This week, Amazon CEO Jeff Bezos told correspondent Charlie Rose of the Sunday night TV news show “60 Minutes” that his company was developing drones to deliver online goods. Regulatory and FAA hoops aside, the drones are designed to deliver packages of around five pounds, which comprise 86 percent of Amazon’s deliveries. The tentative launch date for such a service could happen in the next four to five years.
Looks like the next human job to go to a robot will be the position of security guard. Calif-based startup company, Knightscope, is developing an autonomous, mobile robot that employs a host of technology, including a 360-degree high-definition video camera, thermal imaging sensor, infrared sensor, radar, lidar, microphones, ultrasonic speed and distance sensors and optical character recognition technology to monitor properties, building, schools, parking lots and more. The K5 and K10 models will collect data in real-time as well as store and analyze historical information that could be used to predict crime.
Sensoree's GER Mood Sweater uses galvanic skin response sensors -- the same used in lie detectors -- to light up LEDs around the collar. The lights change color with the wearer’s emotions.
The world's most powerful electric motorcycle, the 200 HP Voxan Wattman, does 0 to 60 mph in 3.4 seconds and can travel 111 miles on a single charge to its 12/8kWh battery. Recharging takes just 30 minutes. Primarily a concept bike, the Wattman can be built by hand on an order-by-order basis.
In Japan, Nissan used six of their electric Leafs to help offset the electrical power needs of a building during peak use. The so-called ‘vehicle-to-building’ concept is based on the idea that the electricity stored in the batteries of a fleet of electric cars plugged into a building could be used to supplement a building's energy needs when demand for electricity from the power grid is high and also expensive. And then, later in the afternoon, when demand drops along with the price, the building can refill the electricity on the cars' batteries.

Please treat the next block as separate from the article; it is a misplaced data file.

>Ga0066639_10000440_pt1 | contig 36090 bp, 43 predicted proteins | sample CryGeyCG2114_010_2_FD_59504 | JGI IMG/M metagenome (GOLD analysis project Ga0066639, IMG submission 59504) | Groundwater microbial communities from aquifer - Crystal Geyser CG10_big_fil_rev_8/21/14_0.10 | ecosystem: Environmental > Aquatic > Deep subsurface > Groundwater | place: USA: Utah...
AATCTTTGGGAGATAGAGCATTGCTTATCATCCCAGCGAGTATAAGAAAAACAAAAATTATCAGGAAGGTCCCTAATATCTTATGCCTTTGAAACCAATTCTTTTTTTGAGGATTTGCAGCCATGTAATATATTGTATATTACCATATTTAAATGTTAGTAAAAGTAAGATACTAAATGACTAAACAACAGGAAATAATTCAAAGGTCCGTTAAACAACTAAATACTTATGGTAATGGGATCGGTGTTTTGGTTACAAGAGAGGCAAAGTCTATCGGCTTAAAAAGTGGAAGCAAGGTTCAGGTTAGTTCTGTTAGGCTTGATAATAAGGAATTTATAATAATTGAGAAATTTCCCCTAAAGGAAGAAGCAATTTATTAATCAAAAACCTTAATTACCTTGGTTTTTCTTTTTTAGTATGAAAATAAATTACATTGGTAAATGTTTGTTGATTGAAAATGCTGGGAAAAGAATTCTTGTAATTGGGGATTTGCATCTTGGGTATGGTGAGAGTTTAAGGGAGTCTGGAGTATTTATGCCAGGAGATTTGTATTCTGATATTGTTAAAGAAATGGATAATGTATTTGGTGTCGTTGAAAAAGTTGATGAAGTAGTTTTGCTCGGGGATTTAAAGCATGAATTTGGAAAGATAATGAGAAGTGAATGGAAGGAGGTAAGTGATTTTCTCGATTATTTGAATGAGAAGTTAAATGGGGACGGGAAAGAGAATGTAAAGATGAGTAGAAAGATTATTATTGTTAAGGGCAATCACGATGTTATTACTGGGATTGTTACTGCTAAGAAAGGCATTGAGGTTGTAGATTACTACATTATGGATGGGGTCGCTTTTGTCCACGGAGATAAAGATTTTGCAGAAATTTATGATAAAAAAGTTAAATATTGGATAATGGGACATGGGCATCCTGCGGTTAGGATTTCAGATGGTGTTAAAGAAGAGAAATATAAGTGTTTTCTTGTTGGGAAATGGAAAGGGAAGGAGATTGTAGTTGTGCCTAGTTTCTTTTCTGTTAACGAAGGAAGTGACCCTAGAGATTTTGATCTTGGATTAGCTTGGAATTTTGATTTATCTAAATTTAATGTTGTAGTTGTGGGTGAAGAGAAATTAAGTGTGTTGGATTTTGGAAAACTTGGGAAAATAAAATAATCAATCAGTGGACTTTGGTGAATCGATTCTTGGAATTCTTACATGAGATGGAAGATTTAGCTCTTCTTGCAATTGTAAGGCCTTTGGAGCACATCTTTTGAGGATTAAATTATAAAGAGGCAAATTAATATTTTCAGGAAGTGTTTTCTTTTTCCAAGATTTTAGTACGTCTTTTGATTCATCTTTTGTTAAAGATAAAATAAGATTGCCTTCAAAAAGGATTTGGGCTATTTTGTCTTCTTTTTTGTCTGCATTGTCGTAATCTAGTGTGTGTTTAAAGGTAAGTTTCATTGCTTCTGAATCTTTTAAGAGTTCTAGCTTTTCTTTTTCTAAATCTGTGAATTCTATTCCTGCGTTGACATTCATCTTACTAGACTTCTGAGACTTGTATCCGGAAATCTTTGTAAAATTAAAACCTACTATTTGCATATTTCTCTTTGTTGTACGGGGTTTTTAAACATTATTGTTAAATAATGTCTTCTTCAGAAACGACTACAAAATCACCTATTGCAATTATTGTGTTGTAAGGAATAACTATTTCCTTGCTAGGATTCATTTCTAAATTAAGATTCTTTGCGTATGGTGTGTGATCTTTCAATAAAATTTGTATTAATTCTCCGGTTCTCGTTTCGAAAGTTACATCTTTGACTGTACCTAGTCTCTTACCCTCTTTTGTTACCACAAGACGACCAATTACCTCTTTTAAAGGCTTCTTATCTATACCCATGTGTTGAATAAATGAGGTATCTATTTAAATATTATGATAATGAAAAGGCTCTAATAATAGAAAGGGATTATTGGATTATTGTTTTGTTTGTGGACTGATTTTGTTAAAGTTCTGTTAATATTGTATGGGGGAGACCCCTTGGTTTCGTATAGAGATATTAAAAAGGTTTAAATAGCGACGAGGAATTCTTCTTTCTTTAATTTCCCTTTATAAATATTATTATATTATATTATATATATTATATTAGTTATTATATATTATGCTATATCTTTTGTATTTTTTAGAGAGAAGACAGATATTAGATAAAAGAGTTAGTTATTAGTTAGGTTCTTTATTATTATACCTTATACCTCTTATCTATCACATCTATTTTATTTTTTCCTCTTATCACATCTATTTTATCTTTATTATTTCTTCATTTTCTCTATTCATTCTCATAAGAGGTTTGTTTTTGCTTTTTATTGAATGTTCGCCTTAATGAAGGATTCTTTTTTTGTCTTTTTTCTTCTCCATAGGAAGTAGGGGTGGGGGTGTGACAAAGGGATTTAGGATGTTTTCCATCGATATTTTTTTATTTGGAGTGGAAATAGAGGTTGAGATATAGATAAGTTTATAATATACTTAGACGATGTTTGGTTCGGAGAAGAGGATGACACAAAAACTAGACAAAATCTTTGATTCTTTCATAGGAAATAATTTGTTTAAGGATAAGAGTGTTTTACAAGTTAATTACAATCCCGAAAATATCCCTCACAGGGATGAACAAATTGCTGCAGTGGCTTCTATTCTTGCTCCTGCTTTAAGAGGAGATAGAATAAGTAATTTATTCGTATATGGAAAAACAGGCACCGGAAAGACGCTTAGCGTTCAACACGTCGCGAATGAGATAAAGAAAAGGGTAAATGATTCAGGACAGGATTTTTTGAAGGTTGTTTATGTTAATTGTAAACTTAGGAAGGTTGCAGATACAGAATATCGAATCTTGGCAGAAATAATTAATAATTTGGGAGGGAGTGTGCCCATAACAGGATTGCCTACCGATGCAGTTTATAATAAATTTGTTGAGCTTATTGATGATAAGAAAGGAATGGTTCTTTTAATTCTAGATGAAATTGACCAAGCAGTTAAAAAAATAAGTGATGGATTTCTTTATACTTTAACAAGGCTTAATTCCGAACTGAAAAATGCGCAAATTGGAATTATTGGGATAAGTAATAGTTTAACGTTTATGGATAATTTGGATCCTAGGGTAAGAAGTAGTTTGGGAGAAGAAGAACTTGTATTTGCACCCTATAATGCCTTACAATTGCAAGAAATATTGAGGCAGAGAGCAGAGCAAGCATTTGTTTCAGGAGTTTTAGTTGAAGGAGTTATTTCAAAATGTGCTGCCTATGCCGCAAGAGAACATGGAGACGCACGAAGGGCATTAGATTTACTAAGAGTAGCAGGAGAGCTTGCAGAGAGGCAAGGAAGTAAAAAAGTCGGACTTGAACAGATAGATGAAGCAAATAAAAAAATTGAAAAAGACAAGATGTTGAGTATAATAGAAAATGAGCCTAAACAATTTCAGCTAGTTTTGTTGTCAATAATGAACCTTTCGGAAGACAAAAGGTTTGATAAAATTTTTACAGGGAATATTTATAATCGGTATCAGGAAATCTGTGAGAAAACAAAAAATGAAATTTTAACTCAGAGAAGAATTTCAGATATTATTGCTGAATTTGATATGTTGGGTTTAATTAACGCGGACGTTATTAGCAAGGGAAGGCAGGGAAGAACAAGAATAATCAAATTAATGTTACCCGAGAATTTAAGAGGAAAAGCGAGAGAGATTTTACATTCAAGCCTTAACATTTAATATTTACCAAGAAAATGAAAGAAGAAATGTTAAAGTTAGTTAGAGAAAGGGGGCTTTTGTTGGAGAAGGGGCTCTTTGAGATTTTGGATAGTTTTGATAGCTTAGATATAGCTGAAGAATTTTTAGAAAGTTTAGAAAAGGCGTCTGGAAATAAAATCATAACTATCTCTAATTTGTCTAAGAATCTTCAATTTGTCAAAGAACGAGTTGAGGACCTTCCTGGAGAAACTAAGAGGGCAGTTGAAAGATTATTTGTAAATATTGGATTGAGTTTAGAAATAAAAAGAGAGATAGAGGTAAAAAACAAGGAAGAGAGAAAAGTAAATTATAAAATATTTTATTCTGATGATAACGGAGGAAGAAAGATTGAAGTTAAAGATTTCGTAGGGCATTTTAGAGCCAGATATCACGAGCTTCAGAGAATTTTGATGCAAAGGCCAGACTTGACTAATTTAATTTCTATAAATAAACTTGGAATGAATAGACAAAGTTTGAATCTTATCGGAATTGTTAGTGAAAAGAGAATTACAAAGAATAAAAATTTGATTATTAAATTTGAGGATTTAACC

In this test, the Leafs provided enough power to reduce energy consumption during summer periods by 25.6KW. Nissan's Leaf-to-home concept works the same way, but for residential homes.
Researchers at ETH Zurich in Switzerland have developed a smartphone app that allows a person to take a series of photographs of an object and combine those images into a 3-D model of the object. The photographer can use the resulting image to produce a 3D-printed version of the image.
Chinese automaker SAIC Motor has won the 2013 LA Auto Show Design Challenge with its concept Mobiliant, which takes inspiration from ants. Entrants for this year's competition were asked to create a transportation design inspired by nature under the theme "Biomimicry & Mobility 2025 -- Nature's Answer to Human Challenges."
The single seat Mobiliant has a translucent cover reminiscent of an ant's exoskeleton, except this shell absorbs pollutants from the air and, once its parked inside an "Ecobuilding," converts them into fertilizers. Fermented products from the process are used in return to power the car's biofuel cell.
The Copenhagen Wheel, designed by researchers at MIT's SENSEable City Lab, is ready for pre-orders. This wheel boosts the power of a bicycle with a tiny, smart motor that learns the rider's pedaling behavior and adapts to it. Regenerative braking charges the device on the downhill side of riding. An app allows the bike owner to lock or unlock the wheel, track usage and share riding information with friends.